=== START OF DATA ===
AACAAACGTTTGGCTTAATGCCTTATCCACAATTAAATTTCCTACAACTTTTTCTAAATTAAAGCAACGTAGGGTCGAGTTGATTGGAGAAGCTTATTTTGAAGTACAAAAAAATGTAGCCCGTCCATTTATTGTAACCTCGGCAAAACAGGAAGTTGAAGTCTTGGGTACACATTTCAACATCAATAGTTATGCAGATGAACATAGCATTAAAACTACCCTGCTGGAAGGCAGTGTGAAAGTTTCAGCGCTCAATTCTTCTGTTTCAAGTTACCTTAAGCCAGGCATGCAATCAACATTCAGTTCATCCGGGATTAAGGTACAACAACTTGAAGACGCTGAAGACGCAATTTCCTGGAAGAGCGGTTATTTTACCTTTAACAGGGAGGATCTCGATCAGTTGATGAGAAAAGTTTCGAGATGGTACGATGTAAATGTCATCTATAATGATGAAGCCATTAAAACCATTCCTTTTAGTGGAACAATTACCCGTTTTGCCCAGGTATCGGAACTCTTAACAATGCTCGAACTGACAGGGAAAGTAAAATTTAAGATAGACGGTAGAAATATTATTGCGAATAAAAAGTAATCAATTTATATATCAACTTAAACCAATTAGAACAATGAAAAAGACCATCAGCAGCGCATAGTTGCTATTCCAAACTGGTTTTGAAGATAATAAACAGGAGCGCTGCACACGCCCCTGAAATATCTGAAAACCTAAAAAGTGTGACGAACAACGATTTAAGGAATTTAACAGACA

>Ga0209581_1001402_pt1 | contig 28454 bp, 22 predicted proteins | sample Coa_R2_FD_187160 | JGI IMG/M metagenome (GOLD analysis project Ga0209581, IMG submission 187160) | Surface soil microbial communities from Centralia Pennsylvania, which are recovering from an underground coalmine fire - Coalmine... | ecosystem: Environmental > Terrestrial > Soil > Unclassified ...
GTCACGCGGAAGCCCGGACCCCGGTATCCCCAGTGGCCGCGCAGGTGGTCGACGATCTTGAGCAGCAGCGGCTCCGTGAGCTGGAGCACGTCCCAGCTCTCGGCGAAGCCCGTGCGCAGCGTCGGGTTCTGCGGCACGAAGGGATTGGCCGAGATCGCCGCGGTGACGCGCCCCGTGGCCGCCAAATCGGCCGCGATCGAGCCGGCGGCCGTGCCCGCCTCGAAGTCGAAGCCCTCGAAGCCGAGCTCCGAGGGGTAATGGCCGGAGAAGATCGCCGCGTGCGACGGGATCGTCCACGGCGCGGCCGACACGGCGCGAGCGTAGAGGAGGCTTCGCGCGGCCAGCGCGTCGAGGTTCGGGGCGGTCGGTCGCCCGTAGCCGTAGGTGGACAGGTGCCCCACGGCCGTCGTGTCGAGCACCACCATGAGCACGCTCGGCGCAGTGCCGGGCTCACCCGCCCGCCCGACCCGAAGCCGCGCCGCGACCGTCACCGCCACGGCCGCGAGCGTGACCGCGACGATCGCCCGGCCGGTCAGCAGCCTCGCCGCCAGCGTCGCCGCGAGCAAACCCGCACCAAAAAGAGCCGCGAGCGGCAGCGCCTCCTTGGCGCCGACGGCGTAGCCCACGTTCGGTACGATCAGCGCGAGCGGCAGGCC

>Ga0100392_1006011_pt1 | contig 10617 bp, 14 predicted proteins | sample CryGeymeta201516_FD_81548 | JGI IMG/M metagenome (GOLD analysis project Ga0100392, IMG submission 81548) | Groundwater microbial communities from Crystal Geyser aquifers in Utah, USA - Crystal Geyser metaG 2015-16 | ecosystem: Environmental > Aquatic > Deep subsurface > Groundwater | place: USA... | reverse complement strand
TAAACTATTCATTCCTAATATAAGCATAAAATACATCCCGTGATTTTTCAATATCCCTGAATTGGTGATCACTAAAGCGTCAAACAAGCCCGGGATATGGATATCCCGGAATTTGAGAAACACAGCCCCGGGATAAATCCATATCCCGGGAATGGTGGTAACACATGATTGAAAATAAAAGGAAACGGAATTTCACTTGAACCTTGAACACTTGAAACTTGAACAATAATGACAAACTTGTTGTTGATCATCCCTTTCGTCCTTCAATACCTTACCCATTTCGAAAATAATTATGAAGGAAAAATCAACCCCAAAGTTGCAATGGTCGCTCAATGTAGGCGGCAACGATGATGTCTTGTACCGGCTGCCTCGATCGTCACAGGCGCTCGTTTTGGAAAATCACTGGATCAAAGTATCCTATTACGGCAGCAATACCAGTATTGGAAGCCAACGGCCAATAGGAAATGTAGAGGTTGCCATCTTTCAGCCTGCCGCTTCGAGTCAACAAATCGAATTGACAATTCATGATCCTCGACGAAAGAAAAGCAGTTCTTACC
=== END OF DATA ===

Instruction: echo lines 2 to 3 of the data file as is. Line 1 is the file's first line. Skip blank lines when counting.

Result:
>Ga0209581_1001402_pt1 | contig 28454 bp, 22 predicted proteins | sample Coa_R2_FD_187160 | JGI IMG/M metagenome (GOLD analysis project Ga0209581, IMG submission 187160) | Surface soil microbial communities from Centralia Pennsylvania, which are recovering from an underground coalmine fire - Coalmine... | ecosystem: Environmental > Terrestrial > Soil > Unclassified ...
GTCACGCGGAAGCCCGGACCCCGGTATCCCCAGTGGCCGCGCAGGTGGTCGACGATCTTGAGCAGCAGCGGCTCCGTGAGCTGGAGCACGTCCCAGCTCTCGGCGAAGCCCGTGCGCAGCGTCGGGTTCTGCGGCACGAAGGGATTGGCCGAGATCGCCGCGGTGACGCGCCCCGTGGCCGCCAAATCGGCCGCGATCGAGCCGGCGGCCGTGCCCGCCTCGAAGTCGAAGCCCTCGAAGCCGAGCTCCGAGGGGTAATGGCCGGAGAAGATCGCCGCGTGCGACGGGATCGTCCACGGCGCGGCCGACACGGCGCGAGCGTAGAGGAGGCTTCGCGCGGCCAGCGCGTCGAGGTTCGGGGCGGTCGGTCGCCCGTAGCCGTAGGTGGACAGGTGCCCCACGGCCGTCGTGTCGAGCACCACCATGAGCACGCTCGGCGCAGTGCCGGGCTCACCCGCCCGCCCGACCCGAAGCCGCGCCGCGACCGTCACCGCCACGGCCGCGAGCGTGACCGCGACGATCGCCCGGCCGGTCAGCAGCCTCGCCGCCAGCGTCGCCGCGAGCAAACCCGCACCAAAAAGAGCCGCGAGCGGCAGCGCCTCCTTGGCGCCGACGGCGTAGCCCACGTTCGGTACGATCAGCGCGAGCGGCAGGCC